Tail docking may be defined as the removal of whole or part of a dog's tail for functional purposes. There are approximately fifty dog breeds recognized by the American Kennel Club and the Canadian Kennel Club that routinely have their tails docked.
In most jurisdictions of the United States and Canada, this procedure may only be legally performed by a licensed veterinarian, ensuring that this surgical procedure is done safely and humanely.
Many veterinarians are opposed to tail docking, regardless of breed standards, and will perform tail docking only for therapeutic or preventive reasons. Therapeutic docking for the treatment of injury or disease to the tail is fairly self-explanatory, but prophylactic or preventive tail docking is more difficult to define. A prophylactic tail docking suggests that it is undertaken for the necessary protection of the dog from risk of disease or injury which is likely to arise in the future resulting from the retention of the entire tail.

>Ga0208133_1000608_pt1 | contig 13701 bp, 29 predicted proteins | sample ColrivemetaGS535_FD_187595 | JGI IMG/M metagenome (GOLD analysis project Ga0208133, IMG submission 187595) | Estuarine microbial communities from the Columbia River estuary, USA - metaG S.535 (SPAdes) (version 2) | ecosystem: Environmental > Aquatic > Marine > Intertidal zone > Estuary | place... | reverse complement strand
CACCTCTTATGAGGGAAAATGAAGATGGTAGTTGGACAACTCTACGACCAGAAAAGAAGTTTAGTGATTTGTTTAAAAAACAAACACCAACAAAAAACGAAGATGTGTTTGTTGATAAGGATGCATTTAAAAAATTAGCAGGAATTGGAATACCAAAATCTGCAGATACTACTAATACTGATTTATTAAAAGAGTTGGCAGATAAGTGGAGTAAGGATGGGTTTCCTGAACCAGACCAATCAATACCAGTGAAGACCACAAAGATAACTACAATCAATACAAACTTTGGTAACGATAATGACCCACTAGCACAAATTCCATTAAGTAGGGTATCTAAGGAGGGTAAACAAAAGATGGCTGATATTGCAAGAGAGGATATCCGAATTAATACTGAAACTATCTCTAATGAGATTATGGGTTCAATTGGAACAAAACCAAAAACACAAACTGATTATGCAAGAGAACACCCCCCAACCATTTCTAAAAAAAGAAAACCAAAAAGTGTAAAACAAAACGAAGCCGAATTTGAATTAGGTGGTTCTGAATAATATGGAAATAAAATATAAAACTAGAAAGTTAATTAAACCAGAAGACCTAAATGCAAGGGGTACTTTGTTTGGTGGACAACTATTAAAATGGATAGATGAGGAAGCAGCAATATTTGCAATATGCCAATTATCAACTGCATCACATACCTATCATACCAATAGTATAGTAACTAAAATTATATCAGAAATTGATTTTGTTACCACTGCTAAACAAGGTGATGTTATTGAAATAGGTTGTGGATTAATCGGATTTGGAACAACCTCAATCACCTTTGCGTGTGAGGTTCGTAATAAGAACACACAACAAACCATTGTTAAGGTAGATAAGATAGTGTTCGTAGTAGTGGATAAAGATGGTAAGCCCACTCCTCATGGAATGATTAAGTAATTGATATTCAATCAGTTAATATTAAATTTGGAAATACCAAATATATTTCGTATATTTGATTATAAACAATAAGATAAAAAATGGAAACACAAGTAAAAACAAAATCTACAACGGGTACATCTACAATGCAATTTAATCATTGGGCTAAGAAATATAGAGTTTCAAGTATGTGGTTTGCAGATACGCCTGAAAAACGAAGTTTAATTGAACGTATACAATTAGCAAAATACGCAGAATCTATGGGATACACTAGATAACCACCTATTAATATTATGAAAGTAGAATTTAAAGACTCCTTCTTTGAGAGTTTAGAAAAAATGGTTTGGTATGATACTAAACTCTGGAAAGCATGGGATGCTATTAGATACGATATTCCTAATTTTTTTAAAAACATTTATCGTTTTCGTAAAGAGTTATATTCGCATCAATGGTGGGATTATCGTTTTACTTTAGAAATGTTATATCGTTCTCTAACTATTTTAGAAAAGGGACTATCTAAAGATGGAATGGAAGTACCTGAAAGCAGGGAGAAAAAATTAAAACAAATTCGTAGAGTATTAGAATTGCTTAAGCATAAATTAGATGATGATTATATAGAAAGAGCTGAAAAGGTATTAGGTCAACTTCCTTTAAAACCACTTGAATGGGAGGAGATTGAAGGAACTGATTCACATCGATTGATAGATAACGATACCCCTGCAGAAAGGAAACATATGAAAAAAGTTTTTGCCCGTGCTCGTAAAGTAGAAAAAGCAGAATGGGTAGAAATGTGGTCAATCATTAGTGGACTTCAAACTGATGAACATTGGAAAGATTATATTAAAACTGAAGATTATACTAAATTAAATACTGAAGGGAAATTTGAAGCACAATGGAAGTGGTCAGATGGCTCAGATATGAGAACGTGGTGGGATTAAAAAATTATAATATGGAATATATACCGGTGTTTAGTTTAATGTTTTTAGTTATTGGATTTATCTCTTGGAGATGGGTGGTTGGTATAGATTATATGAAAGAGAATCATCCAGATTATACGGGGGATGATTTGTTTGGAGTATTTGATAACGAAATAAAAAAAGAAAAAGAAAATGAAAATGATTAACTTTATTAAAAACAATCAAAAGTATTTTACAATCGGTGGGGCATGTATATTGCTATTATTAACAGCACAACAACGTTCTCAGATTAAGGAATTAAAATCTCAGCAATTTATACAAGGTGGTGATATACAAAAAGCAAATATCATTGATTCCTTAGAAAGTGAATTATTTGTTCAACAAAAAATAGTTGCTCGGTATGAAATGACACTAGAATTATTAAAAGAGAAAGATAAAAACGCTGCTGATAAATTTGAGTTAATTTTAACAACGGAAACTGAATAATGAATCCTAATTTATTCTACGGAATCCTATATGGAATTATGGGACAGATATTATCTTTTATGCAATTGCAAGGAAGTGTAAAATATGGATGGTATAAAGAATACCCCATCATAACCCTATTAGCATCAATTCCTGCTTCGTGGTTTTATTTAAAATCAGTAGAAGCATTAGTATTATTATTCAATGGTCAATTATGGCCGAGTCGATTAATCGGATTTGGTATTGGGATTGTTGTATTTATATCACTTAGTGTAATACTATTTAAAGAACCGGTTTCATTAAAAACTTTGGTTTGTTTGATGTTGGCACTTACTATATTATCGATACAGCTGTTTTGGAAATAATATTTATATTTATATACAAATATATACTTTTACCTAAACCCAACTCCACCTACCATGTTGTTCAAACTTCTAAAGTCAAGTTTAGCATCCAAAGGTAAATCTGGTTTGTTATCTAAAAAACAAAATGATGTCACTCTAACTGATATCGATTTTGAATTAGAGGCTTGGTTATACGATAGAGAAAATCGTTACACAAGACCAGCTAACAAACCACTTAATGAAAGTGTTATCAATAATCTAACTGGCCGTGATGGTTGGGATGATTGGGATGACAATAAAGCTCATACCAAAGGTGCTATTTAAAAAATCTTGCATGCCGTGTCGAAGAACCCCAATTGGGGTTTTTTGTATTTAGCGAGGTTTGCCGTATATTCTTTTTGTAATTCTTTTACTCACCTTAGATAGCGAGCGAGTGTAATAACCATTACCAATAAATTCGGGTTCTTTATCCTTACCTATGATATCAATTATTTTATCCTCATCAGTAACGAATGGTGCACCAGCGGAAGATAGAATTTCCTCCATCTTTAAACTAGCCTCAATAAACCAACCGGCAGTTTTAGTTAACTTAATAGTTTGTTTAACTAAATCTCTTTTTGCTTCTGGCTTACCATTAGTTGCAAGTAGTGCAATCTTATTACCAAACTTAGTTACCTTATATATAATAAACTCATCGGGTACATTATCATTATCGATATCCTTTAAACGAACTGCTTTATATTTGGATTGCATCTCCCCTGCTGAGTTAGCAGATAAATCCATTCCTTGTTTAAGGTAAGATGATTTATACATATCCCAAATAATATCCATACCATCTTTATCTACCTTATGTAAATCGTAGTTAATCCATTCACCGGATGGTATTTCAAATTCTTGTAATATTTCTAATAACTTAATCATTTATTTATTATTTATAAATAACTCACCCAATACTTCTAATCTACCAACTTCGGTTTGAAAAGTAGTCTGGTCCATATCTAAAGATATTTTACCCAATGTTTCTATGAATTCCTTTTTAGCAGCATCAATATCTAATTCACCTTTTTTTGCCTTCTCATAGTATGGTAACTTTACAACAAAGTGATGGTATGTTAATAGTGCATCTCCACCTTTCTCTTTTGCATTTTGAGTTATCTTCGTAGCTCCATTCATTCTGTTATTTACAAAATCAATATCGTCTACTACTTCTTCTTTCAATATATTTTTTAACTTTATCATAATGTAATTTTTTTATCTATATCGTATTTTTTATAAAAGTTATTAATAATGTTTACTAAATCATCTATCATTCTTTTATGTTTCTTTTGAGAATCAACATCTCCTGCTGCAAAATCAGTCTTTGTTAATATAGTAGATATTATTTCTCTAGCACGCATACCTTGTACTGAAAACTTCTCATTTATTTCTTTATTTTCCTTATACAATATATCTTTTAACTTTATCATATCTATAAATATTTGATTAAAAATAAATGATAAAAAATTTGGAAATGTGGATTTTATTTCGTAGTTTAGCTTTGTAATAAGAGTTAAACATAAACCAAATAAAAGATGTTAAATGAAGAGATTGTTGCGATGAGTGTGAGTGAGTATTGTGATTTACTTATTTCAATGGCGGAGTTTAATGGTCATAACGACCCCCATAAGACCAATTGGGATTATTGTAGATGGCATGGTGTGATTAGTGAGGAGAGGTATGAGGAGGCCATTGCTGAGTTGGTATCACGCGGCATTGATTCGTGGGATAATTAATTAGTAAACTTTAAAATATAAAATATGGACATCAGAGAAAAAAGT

Fecal soiling of the tail is not considered to be a disease or injury and its prevention by surgical means cannot be justified.
When performed by an experienced veterinarian, the procedure is relatively safe with few complications. The major medical risks include local infection, and delayed or poor healing due to puppies' chewing and licking the incision site.
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